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VLSI Digital Signal Processing Systems: Design and Implementation

Book Description

Digital audio, speech recognition, cable modems, radar, high-definition television-these are but a few of the modern computer and communications applications relying on digital signal processing (DSP) and the attendant application-specific integrated circuits (ASICs). As information-age industries constantly reinvent ASIC chips for lower power consumption and higher efficiency, there is a growing need for designers who are current and fluent in VLSI design methodologies for DSP.

Enter VLSI Digital Signal Processing Systems-a unique, comprehensive guide to performance optimization techniques in VLSI signal processing. Based on Keshab Parhi's highly respected and popular graduate-level courses, this volume is destined to become the standard text and reference in the field. This text integrates VLSI architecture theory and algorithms, addresses various architectures at the implementation level, and presents several approaches to analysis, estimation, and reduction of power consumption.

Throughout this book, Dr. Parhi explains how to design high-speed, low-area, and low-power VLSI systems for a broad range of DSP applications. He covers pipelining extensively as well as numerous other techniques, from parallel processing to scaling and roundoff noise computation. Readers are shown how to apply all techniques to improve implementations of several DSP algorithms, using both ASICs and off-the-shelf programmable digital signal processors.

The book features hundreds of graphs illustrating the various DSP algorithms, examples based on digital filters and transforms clarifying key concepts, and interesting end-of-chapter exercises that help match techniques with applications. In addition, the abundance of readily available techniques makes this an extremely useful resource for designers of DSP systems in wired, wireless, or multimedia communications. The material can be easily adopted in new courses on either VLSI digital signal processing architectures or high-performance VLSI system design.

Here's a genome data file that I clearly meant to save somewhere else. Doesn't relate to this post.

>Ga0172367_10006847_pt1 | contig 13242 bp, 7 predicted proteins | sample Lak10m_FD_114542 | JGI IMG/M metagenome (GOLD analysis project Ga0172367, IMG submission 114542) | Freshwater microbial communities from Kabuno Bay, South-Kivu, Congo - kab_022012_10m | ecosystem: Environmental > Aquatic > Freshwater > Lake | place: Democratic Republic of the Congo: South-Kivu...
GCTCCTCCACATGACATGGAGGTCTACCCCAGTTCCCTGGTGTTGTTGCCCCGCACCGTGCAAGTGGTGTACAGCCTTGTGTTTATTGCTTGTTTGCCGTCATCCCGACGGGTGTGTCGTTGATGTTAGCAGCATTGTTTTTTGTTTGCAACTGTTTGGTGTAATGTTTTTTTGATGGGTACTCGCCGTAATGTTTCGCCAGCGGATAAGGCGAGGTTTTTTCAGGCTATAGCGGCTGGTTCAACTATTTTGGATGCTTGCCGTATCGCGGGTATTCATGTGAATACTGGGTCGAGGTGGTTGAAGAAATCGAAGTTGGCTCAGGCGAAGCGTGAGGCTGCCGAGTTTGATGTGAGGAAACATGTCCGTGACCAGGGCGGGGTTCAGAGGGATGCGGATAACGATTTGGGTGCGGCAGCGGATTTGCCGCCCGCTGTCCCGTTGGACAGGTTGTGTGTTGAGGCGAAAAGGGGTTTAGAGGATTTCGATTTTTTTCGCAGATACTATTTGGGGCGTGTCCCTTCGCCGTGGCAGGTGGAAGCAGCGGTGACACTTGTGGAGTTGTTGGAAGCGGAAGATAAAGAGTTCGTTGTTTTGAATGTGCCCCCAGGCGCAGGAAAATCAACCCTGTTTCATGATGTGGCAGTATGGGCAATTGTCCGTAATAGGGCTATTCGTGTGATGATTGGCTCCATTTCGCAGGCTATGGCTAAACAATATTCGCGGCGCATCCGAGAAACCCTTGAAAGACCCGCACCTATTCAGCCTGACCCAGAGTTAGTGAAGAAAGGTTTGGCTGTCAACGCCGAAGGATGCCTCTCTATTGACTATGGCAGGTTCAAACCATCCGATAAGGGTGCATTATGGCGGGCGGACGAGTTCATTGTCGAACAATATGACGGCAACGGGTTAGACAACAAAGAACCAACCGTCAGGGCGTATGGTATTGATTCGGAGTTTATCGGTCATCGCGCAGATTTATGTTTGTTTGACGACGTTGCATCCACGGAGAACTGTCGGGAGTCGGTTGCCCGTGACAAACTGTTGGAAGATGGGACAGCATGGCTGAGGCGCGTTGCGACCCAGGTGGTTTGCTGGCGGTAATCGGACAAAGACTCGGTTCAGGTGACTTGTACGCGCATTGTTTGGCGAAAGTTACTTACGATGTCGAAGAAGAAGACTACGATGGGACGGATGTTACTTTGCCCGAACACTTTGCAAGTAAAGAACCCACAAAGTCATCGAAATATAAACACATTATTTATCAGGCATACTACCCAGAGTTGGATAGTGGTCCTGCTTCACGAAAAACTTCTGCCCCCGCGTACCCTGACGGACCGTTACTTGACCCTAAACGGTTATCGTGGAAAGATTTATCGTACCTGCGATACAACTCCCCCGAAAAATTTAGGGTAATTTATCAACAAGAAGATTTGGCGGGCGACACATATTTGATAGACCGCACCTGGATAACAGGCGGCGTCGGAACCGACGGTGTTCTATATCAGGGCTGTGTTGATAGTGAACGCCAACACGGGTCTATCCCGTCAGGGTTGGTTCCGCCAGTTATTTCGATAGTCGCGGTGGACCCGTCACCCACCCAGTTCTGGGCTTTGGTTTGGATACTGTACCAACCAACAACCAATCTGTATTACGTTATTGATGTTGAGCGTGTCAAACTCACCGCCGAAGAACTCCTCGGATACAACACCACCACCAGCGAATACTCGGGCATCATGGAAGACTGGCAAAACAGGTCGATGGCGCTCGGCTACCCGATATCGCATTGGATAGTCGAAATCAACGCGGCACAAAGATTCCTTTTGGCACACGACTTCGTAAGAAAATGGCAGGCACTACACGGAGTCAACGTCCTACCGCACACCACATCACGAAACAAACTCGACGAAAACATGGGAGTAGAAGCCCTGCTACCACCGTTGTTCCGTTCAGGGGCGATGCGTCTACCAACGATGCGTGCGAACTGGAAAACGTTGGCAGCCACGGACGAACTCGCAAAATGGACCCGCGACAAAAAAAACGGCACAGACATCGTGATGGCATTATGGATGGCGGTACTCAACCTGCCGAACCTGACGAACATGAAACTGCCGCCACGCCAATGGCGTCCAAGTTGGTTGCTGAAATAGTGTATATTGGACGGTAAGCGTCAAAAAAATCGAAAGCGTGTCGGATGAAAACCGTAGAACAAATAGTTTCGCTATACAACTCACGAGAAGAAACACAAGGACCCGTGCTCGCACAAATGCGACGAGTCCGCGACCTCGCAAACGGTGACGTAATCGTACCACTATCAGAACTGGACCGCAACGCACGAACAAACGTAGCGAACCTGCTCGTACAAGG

An invaluable reference and practical guide to VLSI digital signal processing.

A tremendous source of optimization techniques indispensable in modern VLSI signal processing, VLSI Digital Signal Processing Systems promises to become the standard in the field. It offers a rich training ground for students of VLSI design for digital signal processing and provides immediate access to state-of-the-art, proven techniques for designers of DSP applications-in wired, wireless, or multimedia communications.

Topics include:

  • Transformations for high speed using pipelining, retiming, and parallel processing techniques

  • Power reduction transformations for supply voltage reduction as well as for strength or capacitance reduction

  • Area reduction using folding techniques

  • Strategies for arithmetic implementation

  • Synchronous, wave, and asynchronous pipelining

  • Design of programmable DSPs.

  • An Instructor's Manual presenting detailed solutions to all the problems in the book is available from the Wiley editorial department.

    Table of Contents

    1. Cover Page
    2. Halftitle Page
    3. Title Page
    4. Copyright
    5. Dedication
    6. Contents
    7. Preface
    8. 1 Introduction to Digital Signal Processing Systems
      1. 1.1 Introduction
      2. 1.2 Typical DSP Algorithms
      3. 1.3 DSP Application Demands and Scaled CMOS Technologies
      4. 1.4 Representations of DSP Algorithms
      5. 1.5 Book Outline
      6. References
    9. 2 Iteration Bound
      1. 2.1 Introduction
      2. 2.2 Data-Flow Graph Representations
      3. 2.3 Loop Bound and Iteration Bound
      4. 2.4 Algorithms for Computing Iteration Bound
      5. 2.5 Iteration Bound of Multirate Data-Flow Graphs